Aneroid Manometer

This is a sphygmomanometer having a dial system for reading in place of mercury column. This is convenient and handy for use and compact for handling. After binding the cuff or armlets the dial for reading is fixed with the armlets at its place. Then the procedure is same to record. This mechanism is liable to give false reading especially with longer of time. It is therefore important to correct it, from time to time against a mercury manometer to make sure that it is accurate.

Precautions while taking Blood Pressure

  • Never take blood pressure after meals, fear, excitement and exertion.
  • Change of posture causes variation in blood pressure.
  • The patient should be reassured and B.P. taken when be is quiet and relaxed.
  • In nervous patient the first reading is very high and should be rejected and 2nd reading is taken.
  • The procedure of taking blood pressure should be done as quick as possible, because the compression of vessels itself causes reflex rise of blood pressure.
  • To avoid this error the mercury should touch zero every time you want to take 2nd reading.
  • Some time sound becomes faint and in course of examination. In this case the armlets or cuff should be removed and placed it on other arm or on same arm after an interval.
  • If there is gross oedema (swelling) of arm or the muscles are contracted, the B.P. readings are incorrect.

Blood Pressure in Leg

Occasionally it becomes necessary to compare the systolic blood pressure in arm downward. The cuff is applied above the knee and auscultation is carried out over political artery at the back of knee. In health it is found that systolic B.P. in arm and leg is more or less same approximately in horizontal position. In aortic incompetence the systolic B.P. is higher in leg than arm. In disease like coarctation of aorta the systolic B.P. is low in leg.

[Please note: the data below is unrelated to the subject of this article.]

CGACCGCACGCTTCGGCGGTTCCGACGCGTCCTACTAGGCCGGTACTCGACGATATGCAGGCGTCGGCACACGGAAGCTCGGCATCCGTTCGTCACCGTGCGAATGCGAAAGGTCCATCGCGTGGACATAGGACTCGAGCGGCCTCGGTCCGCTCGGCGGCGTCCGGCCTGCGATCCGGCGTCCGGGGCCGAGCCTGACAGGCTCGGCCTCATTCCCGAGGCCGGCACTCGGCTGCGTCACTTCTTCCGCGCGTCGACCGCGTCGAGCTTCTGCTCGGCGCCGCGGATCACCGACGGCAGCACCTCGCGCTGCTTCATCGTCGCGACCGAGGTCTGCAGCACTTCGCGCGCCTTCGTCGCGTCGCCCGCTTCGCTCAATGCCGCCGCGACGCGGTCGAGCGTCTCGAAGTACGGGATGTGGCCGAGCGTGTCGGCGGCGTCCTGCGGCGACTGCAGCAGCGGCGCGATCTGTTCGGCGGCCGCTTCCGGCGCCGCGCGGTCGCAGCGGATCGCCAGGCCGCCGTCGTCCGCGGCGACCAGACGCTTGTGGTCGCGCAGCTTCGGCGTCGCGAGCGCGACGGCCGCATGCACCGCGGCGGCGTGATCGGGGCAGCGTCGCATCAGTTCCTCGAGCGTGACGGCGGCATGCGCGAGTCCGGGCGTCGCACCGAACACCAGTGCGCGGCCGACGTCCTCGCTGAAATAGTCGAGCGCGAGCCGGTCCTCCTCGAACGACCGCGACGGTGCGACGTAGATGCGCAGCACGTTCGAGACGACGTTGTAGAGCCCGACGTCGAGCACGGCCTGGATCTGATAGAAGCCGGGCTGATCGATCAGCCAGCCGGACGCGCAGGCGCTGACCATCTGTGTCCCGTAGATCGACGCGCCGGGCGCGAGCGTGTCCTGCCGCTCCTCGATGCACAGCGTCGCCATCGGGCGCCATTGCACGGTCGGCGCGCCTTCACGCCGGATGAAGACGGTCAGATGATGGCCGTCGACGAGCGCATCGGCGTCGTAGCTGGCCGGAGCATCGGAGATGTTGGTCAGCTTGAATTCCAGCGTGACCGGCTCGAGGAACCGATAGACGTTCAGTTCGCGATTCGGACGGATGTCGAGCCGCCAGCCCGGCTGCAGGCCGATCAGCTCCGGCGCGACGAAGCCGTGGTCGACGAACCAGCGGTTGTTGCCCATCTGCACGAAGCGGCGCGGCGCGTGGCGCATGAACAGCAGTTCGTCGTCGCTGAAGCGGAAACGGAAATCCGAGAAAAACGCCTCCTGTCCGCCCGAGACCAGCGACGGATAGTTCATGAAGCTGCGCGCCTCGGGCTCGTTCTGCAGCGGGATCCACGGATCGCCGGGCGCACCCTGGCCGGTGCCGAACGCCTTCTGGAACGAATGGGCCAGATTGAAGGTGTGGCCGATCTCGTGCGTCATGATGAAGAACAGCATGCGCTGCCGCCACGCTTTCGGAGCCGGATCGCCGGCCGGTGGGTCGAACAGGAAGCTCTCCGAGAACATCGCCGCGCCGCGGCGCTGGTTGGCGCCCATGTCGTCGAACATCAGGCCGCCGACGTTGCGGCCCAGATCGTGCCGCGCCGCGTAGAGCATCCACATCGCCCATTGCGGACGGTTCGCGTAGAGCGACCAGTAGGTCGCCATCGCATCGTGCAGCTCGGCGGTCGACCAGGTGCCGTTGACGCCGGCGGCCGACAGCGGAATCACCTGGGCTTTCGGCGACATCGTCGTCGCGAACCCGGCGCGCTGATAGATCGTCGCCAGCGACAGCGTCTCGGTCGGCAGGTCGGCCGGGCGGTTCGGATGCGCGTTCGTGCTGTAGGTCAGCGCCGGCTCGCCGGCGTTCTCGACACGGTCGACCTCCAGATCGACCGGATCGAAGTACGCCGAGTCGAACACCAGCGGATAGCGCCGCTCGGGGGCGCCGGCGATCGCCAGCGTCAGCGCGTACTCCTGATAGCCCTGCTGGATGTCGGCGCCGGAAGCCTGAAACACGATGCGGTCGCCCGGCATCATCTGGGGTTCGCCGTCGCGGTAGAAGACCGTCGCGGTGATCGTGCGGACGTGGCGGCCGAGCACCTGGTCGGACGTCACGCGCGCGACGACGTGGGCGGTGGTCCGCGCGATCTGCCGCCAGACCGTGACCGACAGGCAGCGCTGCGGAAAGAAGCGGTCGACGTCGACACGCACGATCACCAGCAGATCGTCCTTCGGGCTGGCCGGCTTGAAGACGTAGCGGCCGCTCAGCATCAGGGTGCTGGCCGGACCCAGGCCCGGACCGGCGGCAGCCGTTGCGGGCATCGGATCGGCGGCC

Normal Blood Pressure

The average systolic blood pressure in healthy adult is 100- 140mm of Hg. The average diastolic varies 60-90 mm of Hg normal­ly. In children it is lower. In old age normally it can go higher than mentioned in adults. Some physician figure normal systolic B.P. as Age +100. If a person is 50 years, his systolic B.P. should be around 50+100=150 mm of Hg. The difference of systolic and diastolic pressure is known as ‘Pulse Pressure’ which is normally 30-50 mm of Hg.

Abnormal Blood Pressure

An increases in blood pressure is known as hypertension. If it is very high it is known as ‘Malignant Hypertension’. If it is mild to moderately high it is known as ‘Benign Hypertension. In chronic nephritis, pre-eclampsia and eclampsia, the B.P. is always high. There are causes of hypertension in which no specific cause is found, and is known as ‘Essential Hypertension.’

An abnormally low B.P. is known as hypotension. Temporarily it can be seen in haemorrhage or peripheral circulatory failure or in Addison’s disease. Sometimes low pressure persist throughout life without causing any significant problem.

Leave a Comment